This blog is a static site that is currently generated using Jekyll and hosted in an AWS S3 bucket. As I now intend to keep a fairly regular posting schedule I wanted to streamline my process from a local draft to a published post. One of the parts of this process that was manual was uploading newly generated site files to S3. I wanted to push the new and modified files with a single terminal command.
Since this was a fairly basic program to write I thought I would use it as an opportunity to try out a new programming language. After considering a few options I decided to go with Rust.
Rust is being developed as a research project by Mozilla, with the eventual goal of Rust becoming one of the primary languages used in their projects and replacing C++ in their codebases. It is a systems language with it’s main goals including memory safety and speed. In the case of memory safety, established systems languages such as C and C++ leave memory management to the programmer, which can lead to very serious bugs and vulnerabilities. However this same ability to do potentially unsafe things with memory can also be a very useful tool for certain tasks, and so Rust provides the ability to do unsafe things if that is specifically requested for in parts of a Rust program.
Rust is designed to target performance sensitive applications such as web browsers and their underlying engines with Mozilla’s Servo project being the main driving force behind the language. Due to it being a fast systems language it’s uses could also include anything from embedded system software to writing games/game engines.
Another difference between Rust and existing systems languages is that it’s library ecosystem (accessed using cross platform tooling) is centralised to make package discovery and installation easier.
Using Rust to create my utility
Since Rust is a new language, resources for learning are limited compared to more established languages. For the most part I kept to reading either the official documentation (aka The Rust Programming Language book), and later the documentation for the “crates” (Rust’s term for libraries) that I was using. After reading through the basics of the language from the first few chapters of the book I decided to start writing the program and learn anything I had not yet read as I went.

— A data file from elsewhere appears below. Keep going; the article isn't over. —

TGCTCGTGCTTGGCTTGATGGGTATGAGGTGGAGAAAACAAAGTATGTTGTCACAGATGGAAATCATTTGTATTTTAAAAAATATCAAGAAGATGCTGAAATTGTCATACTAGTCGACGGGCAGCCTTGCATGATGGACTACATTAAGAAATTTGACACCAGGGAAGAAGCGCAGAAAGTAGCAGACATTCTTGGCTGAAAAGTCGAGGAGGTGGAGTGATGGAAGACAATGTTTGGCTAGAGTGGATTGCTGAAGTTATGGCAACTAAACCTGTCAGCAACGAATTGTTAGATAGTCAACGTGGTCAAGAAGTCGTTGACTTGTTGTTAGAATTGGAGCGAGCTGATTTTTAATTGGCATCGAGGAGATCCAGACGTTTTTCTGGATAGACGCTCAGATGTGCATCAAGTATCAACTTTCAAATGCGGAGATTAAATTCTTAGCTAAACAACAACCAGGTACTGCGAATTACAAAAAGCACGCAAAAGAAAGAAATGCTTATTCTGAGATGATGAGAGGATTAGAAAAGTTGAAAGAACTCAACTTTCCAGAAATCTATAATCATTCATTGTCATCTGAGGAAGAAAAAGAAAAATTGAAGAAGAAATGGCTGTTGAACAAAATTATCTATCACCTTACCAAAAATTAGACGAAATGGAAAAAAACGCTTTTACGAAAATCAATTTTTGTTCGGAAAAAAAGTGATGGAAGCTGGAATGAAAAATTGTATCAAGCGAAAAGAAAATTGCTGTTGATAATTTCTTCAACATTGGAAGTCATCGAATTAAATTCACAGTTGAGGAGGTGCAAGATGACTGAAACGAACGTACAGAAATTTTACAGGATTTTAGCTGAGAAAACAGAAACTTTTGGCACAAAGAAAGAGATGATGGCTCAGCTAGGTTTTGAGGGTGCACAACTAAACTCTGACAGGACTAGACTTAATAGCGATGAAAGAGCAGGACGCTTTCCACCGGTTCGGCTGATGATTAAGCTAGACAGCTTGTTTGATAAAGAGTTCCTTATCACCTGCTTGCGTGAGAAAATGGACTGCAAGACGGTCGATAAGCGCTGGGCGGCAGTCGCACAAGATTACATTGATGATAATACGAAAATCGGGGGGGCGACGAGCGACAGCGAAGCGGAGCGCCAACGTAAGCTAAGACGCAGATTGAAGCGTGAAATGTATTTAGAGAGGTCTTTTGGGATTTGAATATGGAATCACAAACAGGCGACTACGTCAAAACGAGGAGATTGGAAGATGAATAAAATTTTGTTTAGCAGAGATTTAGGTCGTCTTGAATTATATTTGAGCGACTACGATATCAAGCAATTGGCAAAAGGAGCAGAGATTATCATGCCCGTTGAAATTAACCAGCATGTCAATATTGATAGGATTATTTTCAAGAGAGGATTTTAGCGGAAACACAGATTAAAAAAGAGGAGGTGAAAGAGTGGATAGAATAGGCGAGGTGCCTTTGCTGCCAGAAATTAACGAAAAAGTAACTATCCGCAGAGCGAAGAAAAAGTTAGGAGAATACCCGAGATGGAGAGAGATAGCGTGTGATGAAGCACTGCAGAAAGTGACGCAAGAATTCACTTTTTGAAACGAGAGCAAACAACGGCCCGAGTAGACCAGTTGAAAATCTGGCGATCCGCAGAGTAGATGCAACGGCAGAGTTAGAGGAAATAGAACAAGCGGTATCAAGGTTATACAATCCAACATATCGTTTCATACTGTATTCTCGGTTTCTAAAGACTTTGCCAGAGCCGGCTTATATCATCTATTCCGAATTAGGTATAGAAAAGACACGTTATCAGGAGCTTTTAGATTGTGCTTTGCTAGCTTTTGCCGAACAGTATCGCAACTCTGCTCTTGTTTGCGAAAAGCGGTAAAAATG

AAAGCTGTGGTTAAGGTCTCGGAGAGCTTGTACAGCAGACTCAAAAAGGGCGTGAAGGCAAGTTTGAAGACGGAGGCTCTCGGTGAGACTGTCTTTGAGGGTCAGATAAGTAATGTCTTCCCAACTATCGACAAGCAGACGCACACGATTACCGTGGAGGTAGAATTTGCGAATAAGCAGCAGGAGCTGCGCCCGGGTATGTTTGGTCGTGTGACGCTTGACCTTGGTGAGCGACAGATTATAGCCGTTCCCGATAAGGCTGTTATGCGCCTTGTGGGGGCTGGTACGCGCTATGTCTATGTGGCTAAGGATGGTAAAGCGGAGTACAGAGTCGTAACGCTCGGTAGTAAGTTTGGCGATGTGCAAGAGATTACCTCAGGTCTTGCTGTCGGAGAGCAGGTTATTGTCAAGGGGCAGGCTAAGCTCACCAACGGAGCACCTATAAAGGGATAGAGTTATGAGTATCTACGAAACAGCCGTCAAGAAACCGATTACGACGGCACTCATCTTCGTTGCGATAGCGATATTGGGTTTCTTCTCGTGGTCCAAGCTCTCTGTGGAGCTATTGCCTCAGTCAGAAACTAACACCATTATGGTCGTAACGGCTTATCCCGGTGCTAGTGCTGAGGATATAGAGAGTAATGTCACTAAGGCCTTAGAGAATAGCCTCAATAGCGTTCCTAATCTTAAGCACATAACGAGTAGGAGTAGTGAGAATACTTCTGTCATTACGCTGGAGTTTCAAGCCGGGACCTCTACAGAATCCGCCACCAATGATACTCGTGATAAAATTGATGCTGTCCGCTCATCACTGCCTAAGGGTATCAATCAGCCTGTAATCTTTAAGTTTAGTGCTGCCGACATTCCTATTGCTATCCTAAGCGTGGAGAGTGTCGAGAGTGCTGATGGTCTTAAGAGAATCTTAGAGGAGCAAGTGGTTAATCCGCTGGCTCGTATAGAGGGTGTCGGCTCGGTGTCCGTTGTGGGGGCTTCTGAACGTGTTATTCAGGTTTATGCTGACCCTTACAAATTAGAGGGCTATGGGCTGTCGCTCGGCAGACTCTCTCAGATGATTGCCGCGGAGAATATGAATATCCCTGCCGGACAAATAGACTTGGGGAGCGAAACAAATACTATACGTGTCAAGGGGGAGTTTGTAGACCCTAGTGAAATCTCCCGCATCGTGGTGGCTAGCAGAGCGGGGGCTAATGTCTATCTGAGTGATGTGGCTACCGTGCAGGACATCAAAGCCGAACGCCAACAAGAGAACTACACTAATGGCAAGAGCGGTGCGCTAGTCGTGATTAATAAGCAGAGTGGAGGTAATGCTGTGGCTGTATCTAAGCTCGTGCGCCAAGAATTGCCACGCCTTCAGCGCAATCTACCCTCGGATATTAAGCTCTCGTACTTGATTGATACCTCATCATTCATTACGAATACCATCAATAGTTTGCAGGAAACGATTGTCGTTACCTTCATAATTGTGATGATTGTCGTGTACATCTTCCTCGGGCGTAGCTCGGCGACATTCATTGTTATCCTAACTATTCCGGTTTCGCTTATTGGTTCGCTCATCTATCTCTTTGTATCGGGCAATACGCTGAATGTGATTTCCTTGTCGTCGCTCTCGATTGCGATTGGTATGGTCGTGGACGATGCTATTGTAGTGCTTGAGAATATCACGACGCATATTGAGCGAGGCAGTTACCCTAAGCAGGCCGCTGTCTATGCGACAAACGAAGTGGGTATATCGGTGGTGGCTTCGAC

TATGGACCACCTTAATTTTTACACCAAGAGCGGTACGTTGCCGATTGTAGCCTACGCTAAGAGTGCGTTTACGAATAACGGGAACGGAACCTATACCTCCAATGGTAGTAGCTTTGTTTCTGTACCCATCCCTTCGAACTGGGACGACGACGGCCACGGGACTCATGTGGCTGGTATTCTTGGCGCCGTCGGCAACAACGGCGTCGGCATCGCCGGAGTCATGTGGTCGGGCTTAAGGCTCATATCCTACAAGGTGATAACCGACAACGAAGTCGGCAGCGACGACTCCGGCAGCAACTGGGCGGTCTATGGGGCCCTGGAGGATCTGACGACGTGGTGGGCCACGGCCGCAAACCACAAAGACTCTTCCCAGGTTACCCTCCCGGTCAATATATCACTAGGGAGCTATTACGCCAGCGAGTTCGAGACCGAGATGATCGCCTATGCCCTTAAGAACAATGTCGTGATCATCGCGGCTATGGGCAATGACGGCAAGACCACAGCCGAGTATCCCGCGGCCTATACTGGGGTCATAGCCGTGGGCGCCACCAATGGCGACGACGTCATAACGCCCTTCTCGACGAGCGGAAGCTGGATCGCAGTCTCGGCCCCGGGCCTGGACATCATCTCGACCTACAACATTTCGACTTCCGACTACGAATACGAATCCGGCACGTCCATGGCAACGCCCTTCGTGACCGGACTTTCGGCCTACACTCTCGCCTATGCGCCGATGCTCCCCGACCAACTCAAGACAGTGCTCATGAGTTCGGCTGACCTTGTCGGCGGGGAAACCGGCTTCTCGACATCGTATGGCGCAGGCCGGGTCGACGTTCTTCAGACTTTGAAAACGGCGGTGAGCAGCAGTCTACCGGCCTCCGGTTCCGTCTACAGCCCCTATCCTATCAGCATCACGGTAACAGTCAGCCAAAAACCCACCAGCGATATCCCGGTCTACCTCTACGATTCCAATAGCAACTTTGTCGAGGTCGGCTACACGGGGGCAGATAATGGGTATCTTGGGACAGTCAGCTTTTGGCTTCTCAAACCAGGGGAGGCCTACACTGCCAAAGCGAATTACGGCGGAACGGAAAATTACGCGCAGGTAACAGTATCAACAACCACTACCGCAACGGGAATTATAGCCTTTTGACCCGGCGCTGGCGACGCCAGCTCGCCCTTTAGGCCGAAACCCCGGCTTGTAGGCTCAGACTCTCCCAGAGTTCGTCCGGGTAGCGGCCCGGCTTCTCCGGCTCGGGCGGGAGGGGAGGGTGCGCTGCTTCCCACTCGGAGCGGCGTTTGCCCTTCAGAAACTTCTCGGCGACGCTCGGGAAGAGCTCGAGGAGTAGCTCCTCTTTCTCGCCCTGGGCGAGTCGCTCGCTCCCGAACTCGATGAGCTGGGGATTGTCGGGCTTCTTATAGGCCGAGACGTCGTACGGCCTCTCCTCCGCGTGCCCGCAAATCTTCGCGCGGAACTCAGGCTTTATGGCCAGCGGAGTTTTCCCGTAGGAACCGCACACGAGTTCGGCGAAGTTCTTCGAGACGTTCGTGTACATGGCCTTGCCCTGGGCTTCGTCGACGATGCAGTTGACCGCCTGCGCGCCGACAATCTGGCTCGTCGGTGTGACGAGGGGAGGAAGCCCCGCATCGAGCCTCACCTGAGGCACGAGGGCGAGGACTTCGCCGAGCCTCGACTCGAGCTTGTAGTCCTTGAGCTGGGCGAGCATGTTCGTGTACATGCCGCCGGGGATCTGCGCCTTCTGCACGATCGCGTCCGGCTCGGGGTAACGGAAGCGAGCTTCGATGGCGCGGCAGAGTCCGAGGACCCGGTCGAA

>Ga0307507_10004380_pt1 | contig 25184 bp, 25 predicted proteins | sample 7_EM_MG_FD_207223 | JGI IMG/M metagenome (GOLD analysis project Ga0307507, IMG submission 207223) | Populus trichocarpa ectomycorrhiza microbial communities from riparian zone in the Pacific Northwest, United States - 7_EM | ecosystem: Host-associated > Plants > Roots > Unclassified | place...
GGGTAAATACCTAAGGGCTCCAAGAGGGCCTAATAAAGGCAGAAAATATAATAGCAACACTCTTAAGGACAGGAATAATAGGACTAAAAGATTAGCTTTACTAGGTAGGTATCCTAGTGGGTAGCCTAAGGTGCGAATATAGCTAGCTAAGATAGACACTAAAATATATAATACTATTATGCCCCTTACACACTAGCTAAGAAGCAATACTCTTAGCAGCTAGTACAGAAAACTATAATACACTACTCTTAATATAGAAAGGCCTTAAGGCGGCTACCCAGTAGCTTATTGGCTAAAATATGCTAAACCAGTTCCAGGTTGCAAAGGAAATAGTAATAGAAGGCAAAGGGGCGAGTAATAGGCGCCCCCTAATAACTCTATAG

It did not take too long to get the basics for what I needed running. For the most part Rust’s language features seemed to make sense once you got into the mindset it has. One slight surprise was when the compiler generated warnings about code style, such as warnings for not using snake case for variable/function names. Having these kind of rules in a compiler was a bit unexpected but I decided to go with their default style to try it out, rather than immediately finding a way to turn those warnings off and ignore it.
When it came specifically to the AWS S3 access, Amazon has yet to officially support Rust with an SDK. However I found a community library called Rusoto that provides a Rust AWS SDK including S3 access.
I completed the utility with the features I needed and included some extra polish such as adding some colours in the terminal output (the green “New” and “Modified” in the screenshot below for example).
The source for s3-file-upload is hosted on GitHub: https://github.com/stevenjt/s3-file-upload
Using Rust for future projects?
After using Rust briefly for this small utility I can see myself continuing to look further into the language and have some ideas for larger projects that could be better suited to it. Trying to write something in Rust that is targeting the web via WebAssembly and Emscripten could be interesting too (with support for this in the experimental stage).